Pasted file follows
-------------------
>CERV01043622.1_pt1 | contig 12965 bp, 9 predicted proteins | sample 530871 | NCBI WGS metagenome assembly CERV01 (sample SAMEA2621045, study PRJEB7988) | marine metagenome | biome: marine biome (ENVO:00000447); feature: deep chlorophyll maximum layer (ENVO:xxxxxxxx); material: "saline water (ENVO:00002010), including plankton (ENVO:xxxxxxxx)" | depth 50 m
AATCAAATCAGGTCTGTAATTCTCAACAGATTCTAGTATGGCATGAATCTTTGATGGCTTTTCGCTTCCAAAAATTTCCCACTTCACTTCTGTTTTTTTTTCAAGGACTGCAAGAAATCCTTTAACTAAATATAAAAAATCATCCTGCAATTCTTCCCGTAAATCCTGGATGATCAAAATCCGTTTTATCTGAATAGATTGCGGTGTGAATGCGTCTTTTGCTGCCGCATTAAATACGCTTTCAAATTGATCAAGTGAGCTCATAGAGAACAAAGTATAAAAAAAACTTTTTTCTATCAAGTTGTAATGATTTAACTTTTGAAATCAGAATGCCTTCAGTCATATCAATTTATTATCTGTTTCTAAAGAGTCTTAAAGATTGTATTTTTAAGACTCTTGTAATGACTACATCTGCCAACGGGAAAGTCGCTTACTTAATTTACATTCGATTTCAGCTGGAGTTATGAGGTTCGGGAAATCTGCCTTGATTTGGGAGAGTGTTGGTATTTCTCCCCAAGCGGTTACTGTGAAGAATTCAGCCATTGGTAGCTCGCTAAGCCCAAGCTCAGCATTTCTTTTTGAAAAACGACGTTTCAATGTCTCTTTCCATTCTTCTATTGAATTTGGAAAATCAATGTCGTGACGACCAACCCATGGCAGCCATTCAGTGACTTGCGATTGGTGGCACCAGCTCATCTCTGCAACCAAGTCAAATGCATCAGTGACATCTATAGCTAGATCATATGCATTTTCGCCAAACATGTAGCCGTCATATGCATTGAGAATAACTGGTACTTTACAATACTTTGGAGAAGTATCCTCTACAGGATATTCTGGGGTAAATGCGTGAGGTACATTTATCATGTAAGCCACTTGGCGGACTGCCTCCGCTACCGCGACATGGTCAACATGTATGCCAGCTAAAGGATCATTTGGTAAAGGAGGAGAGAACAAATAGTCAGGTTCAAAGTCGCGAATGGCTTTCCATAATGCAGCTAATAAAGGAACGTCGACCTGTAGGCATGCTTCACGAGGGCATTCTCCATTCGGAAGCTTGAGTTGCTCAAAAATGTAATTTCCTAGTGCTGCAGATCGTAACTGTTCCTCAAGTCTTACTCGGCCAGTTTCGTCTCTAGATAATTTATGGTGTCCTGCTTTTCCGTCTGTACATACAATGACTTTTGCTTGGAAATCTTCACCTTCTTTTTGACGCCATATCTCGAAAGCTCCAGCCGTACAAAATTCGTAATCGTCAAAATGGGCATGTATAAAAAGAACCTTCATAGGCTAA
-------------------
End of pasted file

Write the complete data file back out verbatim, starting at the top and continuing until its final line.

>CERV01043622.1_pt1 | contig 12965 bp, 9 predicted proteins | sample 530871 | NCBI WGS metagenome assembly CERV01 (sample SAMEA2621045, study PRJEB7988) | marine metagenome | biome: marine biome (ENVO:00000447); feature: deep chlorophyll maximum layer (ENVO:xxxxxxxx); material: "saline water (ENVO:00002010), including plankton (ENVO:xxxxxxxx)" | depth 50 m
AATCAAATCAGGTCTGTAATTCTCAACAGATTCTAGTATGGCATGAATCTTTGATGGCTTTTCGCTTCCAAAAATTTCCCACTTCACTTCTGTTTTTTTTTCAAGGACTGCAAGAAATCCTTTAACTAAATATAAAAAATCATCCTGCAATTCTTCCCGTAAATCCTGGATGATCAAAATCCGTTTTATCTGAATAGATTGCGGTGTGAATGCGTCTTTTGCTGCCGCATTAAATACGCTTTCAAATTGATCAAGTGAGCTCATAGAGAACAAAGTATAAAAAAAACTTTTTTCTATCAAGTTGTAATGATTTAACTTTTGAAATCAGAATGCCTTCAGTCATATCAATTTATTATCTGTTTCTAAAGAGTCTTAAAGATTGTATTTTTAAGACTCTTGTAATGACTACATCTGCCAACGGGAAAGTCGCTTACTTAATTTACATTCGATTTCAGCTGGAGTTATGAGGTTCGGGAAATCTGCCTTGATTTGGGAGAGTGTTGGTATTTCTCCCCAAGCGGTTACTGTGAAGAATTCAGCCATTGGTAGCTCGCTAAGCCCAAGCTCAGCATTTCTTTTTGAAAAACGACGTTTCAATGTCTCTTTCCATTCTTCTATTGAATTTGGAAAATCAATGTCGTGACGACCAACCCATGGCAGCCATTCAGTGACTTGCGATTGGTGGCACCAGCTCATCTCTGCAACCAAGTCAAATGCATCAGTGACATCTATAGCTAGATCATATGCATTTTCGCCAAACATGTAGCCGTCATATGCATTGAGAATAACTGGTACTTTACAATACTTTGGAGAAGTATCCTCTACAGGATATTCTGGGGTAAATGCGTGAGGTACATTTATCATGTAAGCCACTTGGCGGACTGCCTCCGCTACCGCGACATGGTCAACATGTATGCCAGCTAAAGGATCATTTGGTAAAGGAGGAGAGAACAAATAGTCAGGTTCAAAGTCGCGAATGGCTTTCCATAATGCAGCTAATAAAGGAACGTCGACCTGTAGGCATGCTTCACGAGGGCATTCTCCATTCGGAAGCTTGAGTTGCTCAAAAATGTAATTTCCTAGTGCTGCAGATCGTAACTGTTCCTCAAGTCTTACTCGGCCAGTTTCGTCTCTAGATAATTTATGGTGTCCTGCTTTTCCGTCTGTACATACAATGACTTTTGCTTGGAAATCTTCACCTTCTTTTTGACGCCATATCTCGAAAGCTCCAGCCGTACAAAATTCGTAATCGTCAAAATGGGCATGTATAAAAAGAACCTTCATAGGCTAA